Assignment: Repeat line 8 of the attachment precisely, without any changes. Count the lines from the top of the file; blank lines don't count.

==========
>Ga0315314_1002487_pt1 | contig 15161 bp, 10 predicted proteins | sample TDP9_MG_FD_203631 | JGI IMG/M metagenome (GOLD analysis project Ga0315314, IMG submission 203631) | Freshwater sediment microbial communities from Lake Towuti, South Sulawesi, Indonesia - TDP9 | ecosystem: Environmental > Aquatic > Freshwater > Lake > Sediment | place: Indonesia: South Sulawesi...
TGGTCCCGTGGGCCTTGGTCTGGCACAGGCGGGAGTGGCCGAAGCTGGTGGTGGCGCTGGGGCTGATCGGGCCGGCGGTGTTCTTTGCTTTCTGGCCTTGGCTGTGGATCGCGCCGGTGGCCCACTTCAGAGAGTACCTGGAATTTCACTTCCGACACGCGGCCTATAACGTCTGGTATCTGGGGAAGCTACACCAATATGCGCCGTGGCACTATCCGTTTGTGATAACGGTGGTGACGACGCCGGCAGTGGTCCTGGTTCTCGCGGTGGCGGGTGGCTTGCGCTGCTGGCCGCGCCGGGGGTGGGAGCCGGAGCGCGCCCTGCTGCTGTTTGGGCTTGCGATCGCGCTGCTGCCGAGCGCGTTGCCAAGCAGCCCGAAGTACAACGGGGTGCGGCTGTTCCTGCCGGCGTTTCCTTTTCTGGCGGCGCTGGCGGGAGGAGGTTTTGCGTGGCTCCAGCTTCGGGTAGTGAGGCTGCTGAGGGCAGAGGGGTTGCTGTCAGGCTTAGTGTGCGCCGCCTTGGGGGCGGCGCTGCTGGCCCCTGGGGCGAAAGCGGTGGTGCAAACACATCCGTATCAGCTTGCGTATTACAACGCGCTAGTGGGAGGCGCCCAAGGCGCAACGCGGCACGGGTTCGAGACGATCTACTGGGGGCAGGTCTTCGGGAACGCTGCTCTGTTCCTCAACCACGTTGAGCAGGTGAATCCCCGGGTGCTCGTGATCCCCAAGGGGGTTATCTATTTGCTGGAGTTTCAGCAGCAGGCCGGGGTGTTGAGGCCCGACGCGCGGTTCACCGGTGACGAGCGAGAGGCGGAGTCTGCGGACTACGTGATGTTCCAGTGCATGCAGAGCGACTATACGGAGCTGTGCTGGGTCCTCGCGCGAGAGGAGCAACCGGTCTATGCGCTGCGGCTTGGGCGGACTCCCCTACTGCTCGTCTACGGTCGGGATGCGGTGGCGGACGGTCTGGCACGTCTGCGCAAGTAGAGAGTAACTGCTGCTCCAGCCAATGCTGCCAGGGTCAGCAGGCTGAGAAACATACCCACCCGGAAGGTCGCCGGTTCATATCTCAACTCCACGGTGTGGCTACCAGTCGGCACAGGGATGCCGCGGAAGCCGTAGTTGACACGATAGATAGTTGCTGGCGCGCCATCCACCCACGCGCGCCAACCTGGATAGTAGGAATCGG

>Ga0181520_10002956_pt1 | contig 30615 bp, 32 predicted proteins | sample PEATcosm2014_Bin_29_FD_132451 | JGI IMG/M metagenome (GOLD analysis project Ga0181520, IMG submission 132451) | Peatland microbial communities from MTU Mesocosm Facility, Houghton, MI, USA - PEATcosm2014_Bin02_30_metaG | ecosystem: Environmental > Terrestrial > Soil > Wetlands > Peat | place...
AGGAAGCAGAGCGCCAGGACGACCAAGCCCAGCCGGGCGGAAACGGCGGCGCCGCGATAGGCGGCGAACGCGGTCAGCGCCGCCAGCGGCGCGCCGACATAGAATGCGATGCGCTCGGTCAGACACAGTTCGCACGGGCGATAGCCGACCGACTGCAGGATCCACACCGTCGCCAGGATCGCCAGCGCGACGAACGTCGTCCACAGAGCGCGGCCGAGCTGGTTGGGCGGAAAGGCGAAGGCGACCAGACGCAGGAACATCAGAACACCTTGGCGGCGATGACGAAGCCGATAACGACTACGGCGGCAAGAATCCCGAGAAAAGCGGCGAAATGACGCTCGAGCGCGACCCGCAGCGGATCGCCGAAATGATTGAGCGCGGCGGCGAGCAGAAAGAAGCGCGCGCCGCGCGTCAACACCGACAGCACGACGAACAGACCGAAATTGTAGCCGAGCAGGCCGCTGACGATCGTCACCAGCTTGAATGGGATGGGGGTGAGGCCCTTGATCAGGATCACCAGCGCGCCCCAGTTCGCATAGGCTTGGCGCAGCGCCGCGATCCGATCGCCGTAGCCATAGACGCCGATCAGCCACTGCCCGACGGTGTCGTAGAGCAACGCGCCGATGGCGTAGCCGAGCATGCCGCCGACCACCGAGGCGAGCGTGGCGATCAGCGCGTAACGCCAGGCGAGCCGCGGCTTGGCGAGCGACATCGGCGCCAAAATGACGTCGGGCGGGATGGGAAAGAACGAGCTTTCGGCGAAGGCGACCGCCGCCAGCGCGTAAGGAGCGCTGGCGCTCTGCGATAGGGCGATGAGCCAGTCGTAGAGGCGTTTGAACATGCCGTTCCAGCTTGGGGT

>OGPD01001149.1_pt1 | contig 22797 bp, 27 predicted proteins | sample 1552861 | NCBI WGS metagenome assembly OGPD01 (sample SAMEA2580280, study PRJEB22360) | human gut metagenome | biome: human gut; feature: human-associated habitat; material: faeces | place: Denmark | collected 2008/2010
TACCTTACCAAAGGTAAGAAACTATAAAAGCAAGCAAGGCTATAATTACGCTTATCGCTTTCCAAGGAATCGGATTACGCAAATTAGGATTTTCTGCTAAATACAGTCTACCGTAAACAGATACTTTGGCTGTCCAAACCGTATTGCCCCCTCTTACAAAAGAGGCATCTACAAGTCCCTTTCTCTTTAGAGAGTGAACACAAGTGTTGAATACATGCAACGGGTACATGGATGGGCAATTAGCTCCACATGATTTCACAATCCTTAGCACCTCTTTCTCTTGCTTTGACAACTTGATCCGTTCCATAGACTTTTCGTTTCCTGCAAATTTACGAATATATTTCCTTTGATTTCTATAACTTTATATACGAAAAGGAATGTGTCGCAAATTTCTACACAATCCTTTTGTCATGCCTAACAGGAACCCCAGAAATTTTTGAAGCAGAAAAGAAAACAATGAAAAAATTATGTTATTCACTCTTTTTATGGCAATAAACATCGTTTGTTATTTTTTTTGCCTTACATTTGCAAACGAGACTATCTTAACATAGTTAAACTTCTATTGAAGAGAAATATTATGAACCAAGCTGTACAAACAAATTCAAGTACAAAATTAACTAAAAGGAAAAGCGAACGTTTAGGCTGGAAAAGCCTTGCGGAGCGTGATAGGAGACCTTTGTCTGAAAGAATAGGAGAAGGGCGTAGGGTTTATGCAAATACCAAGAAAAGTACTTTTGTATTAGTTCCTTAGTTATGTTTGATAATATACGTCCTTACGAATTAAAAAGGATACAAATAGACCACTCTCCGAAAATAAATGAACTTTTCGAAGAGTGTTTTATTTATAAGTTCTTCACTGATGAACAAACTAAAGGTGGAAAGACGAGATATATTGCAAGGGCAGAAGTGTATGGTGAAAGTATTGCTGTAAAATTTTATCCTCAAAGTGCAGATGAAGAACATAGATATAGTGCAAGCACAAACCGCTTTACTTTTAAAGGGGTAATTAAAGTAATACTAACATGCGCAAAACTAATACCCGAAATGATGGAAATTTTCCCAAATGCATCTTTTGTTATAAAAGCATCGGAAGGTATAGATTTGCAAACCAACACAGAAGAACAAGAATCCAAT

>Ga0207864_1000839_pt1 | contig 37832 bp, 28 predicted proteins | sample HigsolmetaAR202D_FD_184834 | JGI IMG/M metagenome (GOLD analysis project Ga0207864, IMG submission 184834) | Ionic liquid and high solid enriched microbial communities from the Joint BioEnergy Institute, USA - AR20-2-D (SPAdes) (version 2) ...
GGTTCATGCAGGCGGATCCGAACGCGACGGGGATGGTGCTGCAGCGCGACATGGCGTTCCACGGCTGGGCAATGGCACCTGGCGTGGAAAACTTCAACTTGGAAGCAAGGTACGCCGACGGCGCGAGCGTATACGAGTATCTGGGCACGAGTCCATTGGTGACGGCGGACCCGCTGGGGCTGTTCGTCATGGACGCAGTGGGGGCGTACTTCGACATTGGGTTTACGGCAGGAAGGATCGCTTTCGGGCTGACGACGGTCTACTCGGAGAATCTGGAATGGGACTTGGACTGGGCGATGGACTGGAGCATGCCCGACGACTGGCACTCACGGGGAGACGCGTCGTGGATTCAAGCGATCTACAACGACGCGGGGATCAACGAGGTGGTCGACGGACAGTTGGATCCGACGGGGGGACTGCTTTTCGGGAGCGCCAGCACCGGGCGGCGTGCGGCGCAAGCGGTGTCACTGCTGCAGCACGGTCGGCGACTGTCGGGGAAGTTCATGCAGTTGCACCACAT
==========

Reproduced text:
GGTTCATGCAGGCGGATCCGAACGCGACGGGGATGGTGCTGCAGCGCGACATGGCGTTCCACGGCTGGGCAATGGCACCTGGCGTGGAAAACTTCAACTTGGAAGCAAGGTACGCCGACGGCGCGAGCGTATACGAGTATCTGGGCACGAGTCCATTGGTGACGGCGGACCCGCTGGGGCTGTTCGTCATGGACGCAGTGGGGGCGTACTTCGACATTGGGTTTACGGCAGGAAGGATCGCTTTCGGGCTGACGACGGTCTACTCGGAGAATCTGGAATGGGACTTGGACTGGGCGATGGACTGGAGCATGCCCGACGACTGGCACTCACGGGGAGACGCGTCGTGGATTCAAGCGATCTACAACGACGCGGGGATCAACGAGGTGGTCGACGGACAGTTGGATCCGACGGGGGGACTGCTTTTCGGGAGCGCCAGCACCGGGCGGCGTGCGGCGCAAGCGGTGTCACTGCTGCAGCACGGTCGGCGACTGTCGGGGAAGTTCATGCAGTTGCACCACAT